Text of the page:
Tuesday, August 23, 2016

13309: Covering Failed Diversity.

The July-August 2016 issue of Harvard Business Review featured “Diversity” as its cover headline; plus, the accompanying subhead declared, “Most programs don’t work. Here’s what to do about it.” The publication ultimately—albeit unintentionally—showed exactly why diversity doesn’t work, especially in the advertising industry.

For starters, Editor in Chief Adi Ignatius focused on content about fixing the healthcare system in his monthly editorial, completely ignoring the main cover topic. The broken healthcare system trumps diversity.

The diversity-related articles provided data to state that stereotypical tactics fail to foster change. Of course, the advertising industry has plenty of evidence to corroborate HBR’s findings. For example, forcing the ruling majority to attend diversity training and unconscious bias seminars inspires resentment versus revolution. Performance ratings get bad reviews. Grievance hotlines usually result in pissing off employees. On the flip side, the tactics deemed successful in most industries—including college recruitment, mentoring and diversity committees—have bombed on Madison Avenue. Has its long history of embracing exclusivity made adland inclusivity-proof?

Surprisingly, HBR saluted Coca-Cola as a diversity leader. The publication is seemingly oblivious to the hypocrisy of an allegedly progressive client conspiring with White advertising agencies where diversity remains a dream deferred, delegated and denied for decades. At some point, advertisers like Coke must stop settling for diversity supplier programs and start considering the diversity of suppliers—especially the White shops supplying branded marketing messages.

To top it all off—and relate matters directly to the advertising industry—the HBR issue also presented a self-absorbed piece by WPP Overlord Sir Martin Sorrell. The overpaid odious little jerk revealed how he erected a multi-billion-dollar dinosaur, emphasizing the imperative for cultivating and retaining talent. While Sorrell managed to mention diverted diversity directives to promote White women, he offered no insights regarding true diversity. For WPP—as well as its White holding company peers—true diversity is never part of the business plan.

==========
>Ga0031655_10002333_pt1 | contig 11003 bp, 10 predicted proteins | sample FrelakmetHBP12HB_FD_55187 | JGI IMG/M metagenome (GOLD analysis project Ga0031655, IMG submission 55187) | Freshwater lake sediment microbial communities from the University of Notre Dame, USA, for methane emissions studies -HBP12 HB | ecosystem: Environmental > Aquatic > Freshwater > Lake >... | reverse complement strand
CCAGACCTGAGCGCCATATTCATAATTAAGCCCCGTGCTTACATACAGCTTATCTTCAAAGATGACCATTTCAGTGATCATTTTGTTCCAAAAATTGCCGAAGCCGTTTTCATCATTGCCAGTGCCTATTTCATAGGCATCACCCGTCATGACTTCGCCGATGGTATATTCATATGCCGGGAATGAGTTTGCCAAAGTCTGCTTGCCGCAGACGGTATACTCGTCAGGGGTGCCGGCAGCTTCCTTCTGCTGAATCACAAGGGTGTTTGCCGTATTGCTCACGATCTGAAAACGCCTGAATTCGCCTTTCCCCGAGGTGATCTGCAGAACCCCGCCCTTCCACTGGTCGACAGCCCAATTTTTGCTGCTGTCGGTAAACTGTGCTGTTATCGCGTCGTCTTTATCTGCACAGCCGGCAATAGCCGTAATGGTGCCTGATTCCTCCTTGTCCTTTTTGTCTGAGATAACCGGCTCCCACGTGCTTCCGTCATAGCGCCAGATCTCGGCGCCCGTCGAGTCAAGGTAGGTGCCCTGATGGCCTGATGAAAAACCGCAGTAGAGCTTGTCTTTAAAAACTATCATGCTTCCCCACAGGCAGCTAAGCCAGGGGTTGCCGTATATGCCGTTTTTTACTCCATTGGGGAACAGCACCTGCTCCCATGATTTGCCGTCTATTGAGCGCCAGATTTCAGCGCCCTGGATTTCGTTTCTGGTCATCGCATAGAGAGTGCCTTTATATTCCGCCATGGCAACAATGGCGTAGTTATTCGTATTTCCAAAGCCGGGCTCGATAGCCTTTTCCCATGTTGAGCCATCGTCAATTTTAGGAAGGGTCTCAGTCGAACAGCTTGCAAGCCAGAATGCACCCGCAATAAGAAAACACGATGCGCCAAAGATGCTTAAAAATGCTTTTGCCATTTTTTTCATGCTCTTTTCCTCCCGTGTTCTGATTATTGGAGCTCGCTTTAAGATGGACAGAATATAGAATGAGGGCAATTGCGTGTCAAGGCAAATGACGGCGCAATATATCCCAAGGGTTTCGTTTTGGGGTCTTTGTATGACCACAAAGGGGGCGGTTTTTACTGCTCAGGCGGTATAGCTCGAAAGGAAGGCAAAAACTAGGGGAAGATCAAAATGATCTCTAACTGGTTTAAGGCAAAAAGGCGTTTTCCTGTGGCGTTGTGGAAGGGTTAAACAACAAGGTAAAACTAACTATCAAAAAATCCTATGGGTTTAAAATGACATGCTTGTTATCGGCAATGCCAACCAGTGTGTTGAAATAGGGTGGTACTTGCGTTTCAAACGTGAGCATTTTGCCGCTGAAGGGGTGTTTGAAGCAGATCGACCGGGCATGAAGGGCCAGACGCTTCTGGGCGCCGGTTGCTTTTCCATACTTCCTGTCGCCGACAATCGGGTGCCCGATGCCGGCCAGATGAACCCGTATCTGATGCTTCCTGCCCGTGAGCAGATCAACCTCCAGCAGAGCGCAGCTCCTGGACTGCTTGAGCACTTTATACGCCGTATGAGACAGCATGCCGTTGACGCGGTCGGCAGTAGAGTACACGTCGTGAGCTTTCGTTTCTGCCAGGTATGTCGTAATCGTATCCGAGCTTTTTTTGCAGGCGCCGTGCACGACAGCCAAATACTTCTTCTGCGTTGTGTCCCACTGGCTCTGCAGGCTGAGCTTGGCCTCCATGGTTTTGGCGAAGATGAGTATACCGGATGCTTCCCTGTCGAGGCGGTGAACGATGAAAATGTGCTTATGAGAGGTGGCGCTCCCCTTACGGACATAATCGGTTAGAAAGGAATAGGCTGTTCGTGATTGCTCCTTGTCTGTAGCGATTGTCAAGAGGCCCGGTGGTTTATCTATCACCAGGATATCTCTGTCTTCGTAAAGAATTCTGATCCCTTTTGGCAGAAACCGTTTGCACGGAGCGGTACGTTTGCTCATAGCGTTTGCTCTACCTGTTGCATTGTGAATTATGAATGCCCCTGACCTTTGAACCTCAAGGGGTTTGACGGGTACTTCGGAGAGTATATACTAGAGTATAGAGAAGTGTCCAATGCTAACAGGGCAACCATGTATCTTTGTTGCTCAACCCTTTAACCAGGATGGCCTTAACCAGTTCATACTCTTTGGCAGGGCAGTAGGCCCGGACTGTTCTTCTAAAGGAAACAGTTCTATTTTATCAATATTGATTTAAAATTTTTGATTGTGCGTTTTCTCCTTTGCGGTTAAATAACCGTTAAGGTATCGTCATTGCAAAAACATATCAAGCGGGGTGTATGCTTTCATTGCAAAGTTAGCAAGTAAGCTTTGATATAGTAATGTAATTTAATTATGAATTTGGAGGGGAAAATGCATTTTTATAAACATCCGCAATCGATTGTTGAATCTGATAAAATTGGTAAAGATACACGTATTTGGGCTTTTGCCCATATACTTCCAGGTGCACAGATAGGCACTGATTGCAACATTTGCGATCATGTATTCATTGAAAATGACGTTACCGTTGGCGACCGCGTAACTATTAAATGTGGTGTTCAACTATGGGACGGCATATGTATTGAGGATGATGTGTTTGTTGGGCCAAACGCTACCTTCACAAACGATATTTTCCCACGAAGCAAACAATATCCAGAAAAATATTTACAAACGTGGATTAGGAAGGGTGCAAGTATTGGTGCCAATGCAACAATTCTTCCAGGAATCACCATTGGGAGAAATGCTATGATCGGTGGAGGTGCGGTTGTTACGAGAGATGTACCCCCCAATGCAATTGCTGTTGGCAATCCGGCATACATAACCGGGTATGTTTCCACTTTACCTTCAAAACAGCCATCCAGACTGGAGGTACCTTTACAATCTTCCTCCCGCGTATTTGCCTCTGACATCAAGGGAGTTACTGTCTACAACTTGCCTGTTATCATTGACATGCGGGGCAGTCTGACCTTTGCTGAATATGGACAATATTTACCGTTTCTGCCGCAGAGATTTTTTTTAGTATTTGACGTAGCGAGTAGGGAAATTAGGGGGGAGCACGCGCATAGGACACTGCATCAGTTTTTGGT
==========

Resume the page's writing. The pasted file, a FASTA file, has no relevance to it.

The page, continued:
If Harvard Business Review really wants a classic case study for failed diversity programs, the publication should review the business on Madison Avenue.


Anonymous said...

Most programs don't work?

NO programs work in the ad sector. That's why the black Creative Director needle has been stuck on 1% and sliding downhill in the last few years.

Ad agencies, and in particular holding companies, are filled with a lot of the following, not a single one of which have ever actually led to a sea change (or hell, a drop in the ocean) of color getting hired. Just lots of white women getting hired, good press and investors and the NYC Commission on Human Rights off their backs come annual report time:

VPs of Diversity

Part time diversity consultants shared between agencies

Employee diversity affinity groups

Inner city teenage mentorship programs

Internships for teenagers of color

Adcolor Awards

Adcolor sponsorship

Paying Adcolor Board of Director salaries, who then conveniently give diversity awards to the sponsoring holding company's ad agencies

Brown bag lunches to discuss diversity

Diversity matchmaking sessions

Diversity vendor databases

"Commitment to Diversity" statements on agency websites

"Blind Screening Process" that only applies to the initial intake of resumes for non-creative, entry-level positions

Sponsoring and promoting the 3% Conference

Diversity training

Anti-bias training

Pretty, full color, meaningless spreads about diversity in annual reports

Anonymous said...



Hey good news! A trio of white women who’ve never shown any interest or progress in addressing ethnic diversity inside advertising HAVE TOTALLY COME UP WITH A SOLUTION TO FIX DIVERSITY!

You just have to pay to hire them at your own agency, you get their special  Beyond Bias™ training and WOW….

Opportunities for white women to succeed everywhere.

(Ethnic issues to be addressed at some much later date after Gender Diversity and Diversity of Thought get tackled first, of course).